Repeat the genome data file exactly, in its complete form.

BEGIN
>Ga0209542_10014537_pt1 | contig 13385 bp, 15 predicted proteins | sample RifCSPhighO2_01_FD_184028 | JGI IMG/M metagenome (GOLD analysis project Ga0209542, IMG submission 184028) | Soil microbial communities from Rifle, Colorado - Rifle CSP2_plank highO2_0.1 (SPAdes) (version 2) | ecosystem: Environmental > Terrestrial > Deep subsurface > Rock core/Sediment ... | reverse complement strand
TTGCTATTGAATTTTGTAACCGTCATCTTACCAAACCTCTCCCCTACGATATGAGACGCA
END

>Ga0209542_10014537_pt1 | contig 13385 bp, 15 predicted proteins | sample RifCSPhighO2_01_FD_184028 | JGI IMG/M metagenome (GOLD analysis project Ga0209542, IMG submission 184028) | Soil microbial communities from Rifle, Colorado - Rifle CSP2_plank highO2_0.1 (SPAdes) (version 2) | ecosystem: Environmental > Terrestrial > Deep subsurface > Rock core/Sediment ... | reverse complement strand
TTGCTATTGAATTTTGTAACCGTCATCTTACCAAACCTCTCCCCTACGATATGAGACGCA